Christie V Powell answered with this: It’s certainly a well used trope, but that doesn’t necessarily mean it’s clichéd. You can find a way to use it, especially if you play with it a bit.

This is TVTropes’ page for “Playing with Crash Into Hello”, which defines different ways that the trope could be used: https://tvtropes.org/pmwiki/pmwiki.php/PlayingWith/CrashIntoHello.

I love Christie V Powell’s link. My fav is the wallet one.

And I agree with her all the way. Whether a trope will be tired or not depends on the way it’s handled. Here’s a super early prompt: Read the ones on the link and then list five other ways to fool with the collision-meets-cute romcom starter.

One way we can use a trope—any trope—in a way that will boost its originality and lower its profile is to make it do more than one thing in our story.

Character development: Matt bumps into Sara. She apologizes. He says, “Whatever.” With great economy, we’ve revealed a bit of the characters of each of them. Our plot gets a boost too, because, if these two are going to fall for each other, we sure have a story arc to think about.

To develop our characters, we consider what we want this encounter to reveal about them. How can we make the crash show them at their best, their worst, or their most typical?

To develop our plot: Sara is a werewolf whose shifts are set off by the unexpected. When Matt bumps into her, she begins to transform.

Here, we use the meet-cute to reveal what we know about our story.

To develop our setting: Matt has been wandering through the minotaur’s labyrinth for days. Sound travels weirdly in here. Several times, the minotaur has almost been upon him before he heard its booming steps. Now, he thinks he hears lighter—human?—footfalls, but where? Oof!

Here, in the lead-up to the collision, the reader learns about the quality of sound in the labyrinth.

This is fun!

In each of these, readers may not even notice that this is a meet-cute-by-collision device at all.

But if I ask myself whether it’s best to avoid tropes entirely so we don’t need to think of workarounds to make them original, I’m not sure. The whole meet-cute thing is a trope too, but how many romances start by two people reading Kierkegaard in a Philosophy class? (As you may have read somewhere because it’s a good (true) story, David and I had a cute—sort of—moment when he set his hair on fire during our first date.)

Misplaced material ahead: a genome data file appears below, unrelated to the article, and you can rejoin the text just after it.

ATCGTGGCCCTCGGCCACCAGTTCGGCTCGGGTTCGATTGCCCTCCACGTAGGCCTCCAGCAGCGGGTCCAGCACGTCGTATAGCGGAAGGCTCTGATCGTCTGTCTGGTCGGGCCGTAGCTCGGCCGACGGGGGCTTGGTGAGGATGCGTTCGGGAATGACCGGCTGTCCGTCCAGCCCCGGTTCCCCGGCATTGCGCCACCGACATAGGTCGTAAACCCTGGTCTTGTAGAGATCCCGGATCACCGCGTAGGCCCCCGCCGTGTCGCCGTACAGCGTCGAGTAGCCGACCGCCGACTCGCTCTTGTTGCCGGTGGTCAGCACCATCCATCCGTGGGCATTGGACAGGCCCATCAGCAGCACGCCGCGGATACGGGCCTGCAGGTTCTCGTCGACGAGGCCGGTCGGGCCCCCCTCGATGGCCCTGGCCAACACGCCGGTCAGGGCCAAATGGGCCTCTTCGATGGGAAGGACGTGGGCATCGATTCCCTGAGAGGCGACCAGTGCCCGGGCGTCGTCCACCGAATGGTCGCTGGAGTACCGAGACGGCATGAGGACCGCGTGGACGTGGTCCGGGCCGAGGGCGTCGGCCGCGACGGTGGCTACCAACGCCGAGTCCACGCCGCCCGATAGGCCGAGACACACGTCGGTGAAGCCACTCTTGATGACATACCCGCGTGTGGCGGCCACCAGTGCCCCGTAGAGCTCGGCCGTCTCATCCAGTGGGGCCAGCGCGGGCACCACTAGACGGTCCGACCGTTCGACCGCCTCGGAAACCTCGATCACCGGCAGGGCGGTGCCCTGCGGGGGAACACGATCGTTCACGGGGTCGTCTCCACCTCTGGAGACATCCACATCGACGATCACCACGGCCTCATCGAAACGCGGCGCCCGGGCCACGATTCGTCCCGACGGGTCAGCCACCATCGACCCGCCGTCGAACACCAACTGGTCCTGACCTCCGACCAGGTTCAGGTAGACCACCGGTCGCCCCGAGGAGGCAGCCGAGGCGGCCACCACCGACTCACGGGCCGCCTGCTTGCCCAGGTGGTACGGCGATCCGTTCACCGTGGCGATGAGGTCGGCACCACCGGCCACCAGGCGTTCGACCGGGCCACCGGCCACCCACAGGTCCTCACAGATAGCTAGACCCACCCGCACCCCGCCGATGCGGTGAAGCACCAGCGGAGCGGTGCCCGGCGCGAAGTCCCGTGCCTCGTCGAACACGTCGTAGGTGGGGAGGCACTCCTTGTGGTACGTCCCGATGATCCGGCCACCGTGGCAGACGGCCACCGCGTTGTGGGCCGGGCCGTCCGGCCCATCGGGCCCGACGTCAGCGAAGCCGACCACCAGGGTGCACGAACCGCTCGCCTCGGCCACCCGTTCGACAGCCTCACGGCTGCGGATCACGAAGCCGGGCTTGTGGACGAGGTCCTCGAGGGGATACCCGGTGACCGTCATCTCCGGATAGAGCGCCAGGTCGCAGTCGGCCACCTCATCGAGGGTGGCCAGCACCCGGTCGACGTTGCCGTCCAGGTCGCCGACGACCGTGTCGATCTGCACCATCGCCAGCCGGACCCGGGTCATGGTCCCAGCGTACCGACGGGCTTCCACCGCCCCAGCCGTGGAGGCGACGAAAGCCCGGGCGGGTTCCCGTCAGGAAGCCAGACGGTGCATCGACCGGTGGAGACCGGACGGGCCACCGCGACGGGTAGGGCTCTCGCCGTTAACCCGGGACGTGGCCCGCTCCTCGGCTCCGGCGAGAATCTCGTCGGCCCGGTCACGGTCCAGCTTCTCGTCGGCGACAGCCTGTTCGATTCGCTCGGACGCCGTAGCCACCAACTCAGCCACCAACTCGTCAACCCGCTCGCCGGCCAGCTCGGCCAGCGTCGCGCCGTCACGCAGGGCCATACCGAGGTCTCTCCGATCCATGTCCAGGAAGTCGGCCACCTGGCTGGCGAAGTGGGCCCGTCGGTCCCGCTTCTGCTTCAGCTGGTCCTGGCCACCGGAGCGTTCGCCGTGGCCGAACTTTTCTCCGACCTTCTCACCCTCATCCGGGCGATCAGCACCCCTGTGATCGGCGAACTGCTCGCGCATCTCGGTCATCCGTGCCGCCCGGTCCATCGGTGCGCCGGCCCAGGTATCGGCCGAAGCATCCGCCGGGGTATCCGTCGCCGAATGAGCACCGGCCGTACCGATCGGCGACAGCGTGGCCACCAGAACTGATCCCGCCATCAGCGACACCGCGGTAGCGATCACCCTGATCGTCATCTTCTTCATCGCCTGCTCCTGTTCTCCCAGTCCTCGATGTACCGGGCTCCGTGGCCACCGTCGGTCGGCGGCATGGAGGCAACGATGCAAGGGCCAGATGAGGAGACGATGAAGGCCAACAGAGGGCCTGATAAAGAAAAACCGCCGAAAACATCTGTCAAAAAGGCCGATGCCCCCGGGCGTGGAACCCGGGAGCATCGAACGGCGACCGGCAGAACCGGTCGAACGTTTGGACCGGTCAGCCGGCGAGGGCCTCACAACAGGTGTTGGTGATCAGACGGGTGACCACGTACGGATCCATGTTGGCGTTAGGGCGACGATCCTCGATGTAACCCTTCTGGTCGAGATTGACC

Tropes become tropes by being repeated, and they’re repeated because they’re good. They may even go back to a primordial story shape that satisfies humans like nothing else. We complicate them to bring in originality, and the complications are part of the plot process. A story arc could even be described as a pattern of rising complexity—up, up, up—‘til we reach the crisis, and then lowering—down, down, down—until what’s left comes into sharp focus in the resolution. I don’t know if we can avoid tropes—so why worry?

However, if we want to try, we can start to think, as we should anyway, about the characters of the two. What’s going on in their lives? What are the conflicts, the trajectory of the story they’re already on that romance hasn’t yet entered?

Let’s suppose that Sara joined the debate team at her high school in hopes of reducing her terror at public speaking. Matt uses the auditorium to study because his friends don’t go there, and he can tune out whatever is going on onstage. He’s not doing well in his European History class because he can’t keep straight all the little countries and the wars and the dates.

To Sara, Matt is just there during her debate practice, a helpful presence because she can see he’s oblivious to whatever she says and how badly she says it. He’s not aware of her at all. His family is very invested in his education. An F will put a serious dent in their hopes for him and his hopes for himself. Both run in different crowds, and their friendships bring in other conflict that are part of the story. The reader cares about the two characters but doesn’t see a connection between them, which when it comes, is gradual. They stand next to each other in the cafeteria line in a moment when their friends aren’t around. Matt, who isn’t comfortable with silence, tells her he likes the pea soup. She nods. And so on. Their brief contacts are always pleasant. When he flunks his History midterm, he sees her at the school lockers and says something, just because she seems nice. That’s the meet-not-especially-cute, but it grows from there.

A great example of no trope at all is in Jane Austen’s Emma, because the eponymous heroine has known the future love interest her whole life. There is no meeting.

Here are four prompts based on the scenarios above, plus one that isn’t:

  • Matt bumps into Sara. She apologizes. He says, “Whatever.” Write the scene that follows and the whole romance, if you like.
  • Write this one: Sara is a werewolf whose shifts are set off by the unexpected. When Matt bumps into her, she begins to transform.
  • And/or this one: Matt has been wandering through the minotaur’s labyrinth for days. Sound travels weirdly in here. Several times, the minotaur has almost been upon him before he heard its booming steps. Now, he thinks he hears lighter—human?—footfalls, but where? Oof!
  • Or the non-trope one of the debate-anxious Sara and the history-challenged Matt.
  • Your MC meets the villain of your story by colliding with her. Write the scene. If you like, continue to write the whole tale.

Have fun, and save what you write!